hort.net Seasonal photo, (c) 2006 Christopher P. Lindsey, All Rights Reserved: do not copy
articles | gallery of plants | blog | tech blog | plant profiles | patents | mailing lists | top stories | links | shorturl service | tom clothier's archive0
Gallery of Plants
Tech Blog
Plant Profiles
Mailing Lists
    Search ALL lists
    Search help
    Subscription info
Top Stories
sHORTurl service
Tom Clothier's Archive
 Top Stories
Disease could hit Britain's trees hard

Ten of the best snowdrop cultivars

Plant protein database helps identify plant gene functions

Dendroclimatologists record history through trees

Potato beetle could be thwarted through gene manipulation

Hawaii expands coffee farm quarantine

Study explains flower petal loss

Unauthorized use of a plant doesn't invalidate it's patent

RSS story archive

Re: Re:Primula sieboldii was:Congrats, Gene!

Hello Marge & Kitty,
I once took a course called Psychology One.... in it the study of prejudice was introduced. About how a fear or bad experience goes from specific to general. Think that has happened so many times with Primula. Gardeners begin with the "wrong" species or hybrid in the candelabras that they see along side streams and most places... and fail for they do not have the pond or stream. Then all primula will not grow in their garden. Not all primula have the same needs. hard to get that one through and have it sink in solid. There is at a very minimum one whole sections of primula that will do just fine, thank you, in the woodland garden with average to good soil that has some humus. They are not hard to grow and seed about when happy, or simply gently spread into a decent matt over time. Such a wonderful late winter and early spring flowering plant that gets missed out on because someone say and English gardening photo before they saw what will grow in the average garden here in the eastern US.

Gene E. Bush
Munchkin Nursery & Gardens, llc
Zone 6/5 Southern Indiana

----- Original Message ----- From: "Marge Talt" <mtalt@clubhouse-designs.com>
From: kmrsy@comcast.net
I'm sure one reason my primroses didn't make it was moisture. But
that time I've installed a waterinf system that might cater to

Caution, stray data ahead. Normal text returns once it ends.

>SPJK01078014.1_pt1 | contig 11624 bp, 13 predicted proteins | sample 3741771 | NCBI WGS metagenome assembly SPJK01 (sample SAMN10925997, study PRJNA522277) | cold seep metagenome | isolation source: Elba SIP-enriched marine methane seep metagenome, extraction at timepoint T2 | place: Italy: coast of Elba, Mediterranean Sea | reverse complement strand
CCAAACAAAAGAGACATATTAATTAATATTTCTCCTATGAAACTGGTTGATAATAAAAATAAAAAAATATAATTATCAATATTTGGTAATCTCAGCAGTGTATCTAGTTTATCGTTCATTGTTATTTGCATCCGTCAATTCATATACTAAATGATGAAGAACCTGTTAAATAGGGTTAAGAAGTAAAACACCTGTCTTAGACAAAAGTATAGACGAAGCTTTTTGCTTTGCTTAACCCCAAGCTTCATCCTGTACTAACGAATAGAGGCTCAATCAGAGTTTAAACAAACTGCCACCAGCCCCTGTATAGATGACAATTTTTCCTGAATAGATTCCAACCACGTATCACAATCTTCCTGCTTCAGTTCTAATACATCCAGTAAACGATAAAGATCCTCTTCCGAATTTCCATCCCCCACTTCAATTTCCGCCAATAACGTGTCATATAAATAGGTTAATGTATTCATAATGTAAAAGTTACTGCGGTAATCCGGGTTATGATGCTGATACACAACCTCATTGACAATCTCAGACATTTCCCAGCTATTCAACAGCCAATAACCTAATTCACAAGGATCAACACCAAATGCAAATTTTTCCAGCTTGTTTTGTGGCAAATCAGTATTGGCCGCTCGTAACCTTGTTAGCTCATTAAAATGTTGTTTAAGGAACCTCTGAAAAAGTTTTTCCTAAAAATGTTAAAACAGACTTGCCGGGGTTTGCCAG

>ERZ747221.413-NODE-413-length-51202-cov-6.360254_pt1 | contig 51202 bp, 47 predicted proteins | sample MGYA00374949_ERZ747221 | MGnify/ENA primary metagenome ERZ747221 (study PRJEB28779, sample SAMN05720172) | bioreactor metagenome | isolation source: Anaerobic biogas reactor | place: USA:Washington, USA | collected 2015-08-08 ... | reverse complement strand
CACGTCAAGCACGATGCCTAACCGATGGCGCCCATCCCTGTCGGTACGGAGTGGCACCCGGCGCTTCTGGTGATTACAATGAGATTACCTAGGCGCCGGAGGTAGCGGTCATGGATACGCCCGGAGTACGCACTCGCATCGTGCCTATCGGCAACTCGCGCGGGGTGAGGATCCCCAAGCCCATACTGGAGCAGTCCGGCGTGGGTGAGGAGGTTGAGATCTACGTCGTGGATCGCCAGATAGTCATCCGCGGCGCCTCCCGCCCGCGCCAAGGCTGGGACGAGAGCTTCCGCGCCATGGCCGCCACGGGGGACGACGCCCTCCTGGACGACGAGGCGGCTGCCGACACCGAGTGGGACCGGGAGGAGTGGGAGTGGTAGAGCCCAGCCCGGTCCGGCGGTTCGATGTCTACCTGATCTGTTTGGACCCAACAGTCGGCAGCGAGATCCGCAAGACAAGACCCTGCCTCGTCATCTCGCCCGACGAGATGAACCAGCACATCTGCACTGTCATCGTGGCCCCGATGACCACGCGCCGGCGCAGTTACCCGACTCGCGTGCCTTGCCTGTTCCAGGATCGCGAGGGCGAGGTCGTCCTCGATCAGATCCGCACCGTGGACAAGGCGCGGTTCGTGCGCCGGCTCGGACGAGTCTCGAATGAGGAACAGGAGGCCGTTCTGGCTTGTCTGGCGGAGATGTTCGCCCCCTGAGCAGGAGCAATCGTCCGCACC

needs better.

Well, the candelabras want it soggy to be happy, which other
residents of your borders might not like, but the woodland species
just want decently moist soil.   P. kisoana is quite nifty with its
fuzzy leaves and thrives in leaf mulch in light shade under trees and
shrubs.  It doesn't go dormant like P. sieboldii; at least mine has
not and P. sieboldii does, watered or not.   I got P. vulgaris 'Blaue
Auslese' from Gene back in '96 and it's been doing just fine in a
regular border in the woodland garden - soil is rotted woodchips and
it's gotten a bit dry now and again, but this one still returns
faithfully and blooms its lil' head off.   I keep meaning to get some
more P. vulgaris - they do go dormant early but bloom very early in

I have one that I got many years ago at a wildflower sale as
'primrose'...finally was able to ID it from Pam Harper's "Time Tested
Plants" as P. x variabilis, a hybrid between the primrose and
cowslip, found in England where these plants grow together.  It is
absolutely tough as nails; has lived in a bed under a maple tree for
well over 20 years now with virtually total neglect.  I get around to
dividing some of them every once in a while, but not as often as I
really ought to.  Flower is a lovely pale yellow with a darker yellow
eye; a dozen or more on foot high stalks;  comes on early, like April
for me and lasts for a month.  If you ever run across it, grab it -
it is about foolproof.  Well, a photo is worth a lot of verbiage so
uploaded one.


Marge Talt, zone 7 Maryland
To sign-off this list, send email to majordomo@hort.net with the

Other Mailing lists | Author Index | Date Index | Subject Index | Thread Index

 © 1995-2015 Mallorn Computing, Inc.All Rights Reserved.
Our Privacy Statement